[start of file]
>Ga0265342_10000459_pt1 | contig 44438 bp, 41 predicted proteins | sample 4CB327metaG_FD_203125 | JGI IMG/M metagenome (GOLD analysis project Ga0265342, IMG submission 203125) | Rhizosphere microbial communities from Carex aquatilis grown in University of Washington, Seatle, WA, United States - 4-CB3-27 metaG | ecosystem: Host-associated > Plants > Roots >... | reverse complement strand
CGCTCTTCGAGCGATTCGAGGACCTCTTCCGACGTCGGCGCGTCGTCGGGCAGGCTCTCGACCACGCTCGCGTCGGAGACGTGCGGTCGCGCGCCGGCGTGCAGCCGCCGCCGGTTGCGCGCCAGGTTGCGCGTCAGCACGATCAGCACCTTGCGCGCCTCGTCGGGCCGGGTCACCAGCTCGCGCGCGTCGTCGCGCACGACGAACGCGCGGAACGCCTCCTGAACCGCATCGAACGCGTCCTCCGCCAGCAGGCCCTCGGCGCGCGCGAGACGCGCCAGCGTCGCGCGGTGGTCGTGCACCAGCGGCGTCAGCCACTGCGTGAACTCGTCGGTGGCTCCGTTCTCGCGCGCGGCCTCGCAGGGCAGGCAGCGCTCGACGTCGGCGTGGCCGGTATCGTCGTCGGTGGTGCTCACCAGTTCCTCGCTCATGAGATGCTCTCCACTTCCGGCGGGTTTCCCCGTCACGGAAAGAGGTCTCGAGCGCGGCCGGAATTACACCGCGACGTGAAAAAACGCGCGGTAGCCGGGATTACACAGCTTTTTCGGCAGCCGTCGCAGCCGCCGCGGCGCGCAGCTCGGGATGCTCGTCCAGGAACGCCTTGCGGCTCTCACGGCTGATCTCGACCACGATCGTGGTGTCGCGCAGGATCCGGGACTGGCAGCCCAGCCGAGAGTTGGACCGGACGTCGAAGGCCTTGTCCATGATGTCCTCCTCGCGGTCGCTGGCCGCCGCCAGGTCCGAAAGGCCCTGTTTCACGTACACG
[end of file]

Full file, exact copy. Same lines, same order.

>Ga0265342_10000459_pt1 | contig 44438 bp, 41 predicted proteins | sample 4CB327metaG_FD_203125 | JGI IMG/M metagenome (GOLD analysis project Ga0265342, IMG submission 203125) | Rhizosphere microbial communities from Carex aquatilis grown in University of Washington, Seatle, WA, United States - 4-CB3-27 metaG | ecosystem: Host-associated > Plants > Roots >... | reverse complement strand
CGCTCTTCGAGCGATTCGAGGACCTCTTCCGACGTCGGCGCGTCGTCGGGCAGGCTCTCGACCACGCTCGCGTCGGAGACGTGCGGTCGCGCGCCGGCGTGCAGCCGCCGCCGGTTGCGCGCCAGGTTGCGCGTCAGCACGATCAGCACCTTGCGCGCCTCGTCGGGCCGGGTCACCAGCTCGCGCGCGTCGTCGCGCACGACGAACGCGCGGAACGCCTCCTGAACCGCATCGAACGCGTCCTCCGCCAGCAGGCCCTCGGCGCGCGCGAGACGCGCCAGCGTCGCGCGGTGGTCGTGCACCAGCGGCGTCAGCCACTGCGTGAACTCGTCGGTGGCTCCGTTCTCGCGCGCGGCCTCGCAGGGCAGGCAGCGCTCGACGTCGGCGTGGCCGGTATCGTCGTCGGTGGTGCTCACCAGTTCCTCGCTCATGAGATGCTCTCCACTTCCGGCGGGTTTCCCCGTCACGGAAAGAGGTCTCGAGCGCGGCCGGAATTACACCGCGACGTGAAAAAACGCGCGGTAGCCGGGATTACACAGCTTTTTCGGCAGCCGTCGCAGCCGCCGCGGCGCGCAGCTCGGGATGCTCGTCCAGGAACGCCTTGCGGCTCTCACGGCTGATCTCGACCACGATCGTGGTGTCGCGCAGGATCCGGGACTGGCAGCCCAGCCGAGAGTTGGACCGGACGTCGAAGGCCTTGTCCATGATGTCCTCCTCGCGGTCGCTGGCCGCCGCCAGGTCCGAAAGGCCCTGTTTCACGTACACG